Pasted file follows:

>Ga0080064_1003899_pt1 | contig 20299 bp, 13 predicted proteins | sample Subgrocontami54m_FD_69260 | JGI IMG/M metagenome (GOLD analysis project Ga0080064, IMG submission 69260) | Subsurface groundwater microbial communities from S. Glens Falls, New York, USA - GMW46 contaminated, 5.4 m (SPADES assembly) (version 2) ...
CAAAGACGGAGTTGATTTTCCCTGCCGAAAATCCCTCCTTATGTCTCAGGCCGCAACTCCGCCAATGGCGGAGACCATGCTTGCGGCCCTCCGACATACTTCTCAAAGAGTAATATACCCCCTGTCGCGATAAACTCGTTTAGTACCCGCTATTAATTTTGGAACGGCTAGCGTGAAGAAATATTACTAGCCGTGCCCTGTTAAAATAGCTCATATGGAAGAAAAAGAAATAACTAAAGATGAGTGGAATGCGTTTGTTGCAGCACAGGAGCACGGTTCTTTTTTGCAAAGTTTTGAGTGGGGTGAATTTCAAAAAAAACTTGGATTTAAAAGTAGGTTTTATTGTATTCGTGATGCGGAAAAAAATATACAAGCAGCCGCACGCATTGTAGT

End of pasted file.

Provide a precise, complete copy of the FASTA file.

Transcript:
>Ga0080064_1003899_pt1 | contig 20299 bp, 13 predicted proteins | sample Subgrocontami54m_FD_69260 | JGI IMG/M metagenome (GOLD analysis project Ga0080064, IMG submission 69260) | Subsurface groundwater microbial communities from S. Glens Falls, New York, USA - GMW46 contaminated, 5.4 m (SPADES assembly) (version 2) ...
CAAAGACGGAGTTGATTTTCCCTGCCGAAAATCCCTCCTTATGTCTCAGGCCGCAACTCCGCCAATGGCGGAGACCATGCTTGCGGCCCTCCGACATACTTCTCAAAGAGTAATATACCCCCTGTCGCGATAAACTCGTTTAGTACCCGCTATTAATTTTGGAACGGCTAGCGTGAAGAAATATTACTAGCCGTGCCCTGTTAAAATAGCTCATATGGAAGAAAAAGAAATAACTAAAGATGAGTGGAATGCGTTTGTTGCAGCACAGGAGCACGGTTCTTTTTTGCAAAGTTTTGAGTGGGGTGAATTTCAAAAAAAACTTGGATTTAAAAGTAGGTTTTATTGTATTCGTGATGCGGAAAAAAATATACAAGCAGCCGCACGCATTGTAGT